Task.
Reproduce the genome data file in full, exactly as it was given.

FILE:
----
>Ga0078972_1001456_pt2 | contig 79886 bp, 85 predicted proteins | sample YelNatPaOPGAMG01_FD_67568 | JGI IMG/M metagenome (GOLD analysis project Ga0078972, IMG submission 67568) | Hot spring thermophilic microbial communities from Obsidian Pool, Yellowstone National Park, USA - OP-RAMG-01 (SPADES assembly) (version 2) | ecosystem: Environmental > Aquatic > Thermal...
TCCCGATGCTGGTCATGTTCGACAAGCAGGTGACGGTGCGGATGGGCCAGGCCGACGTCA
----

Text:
>Ga0078972_1001456_pt2 | contig 79886 bp, 85 predicted proteins | sample YelNatPaOPGAMG01_FD_67568 | JGI IMG/M metagenome (GOLD analysis project Ga0078972, IMG submission 67568) | Hot spring thermophilic microbial communities from Obsidian Pool, Yellowstone National Park, USA - OP-RAMG-01 (SPADES assembly) (version 2) | ecosystem: Environmental > Aquatic > Thermal...
TCCCGATGCTGGTCATGTTCGACAAGCAGGTGACGGTGCGGATGGGCCAGGCCGACGTCA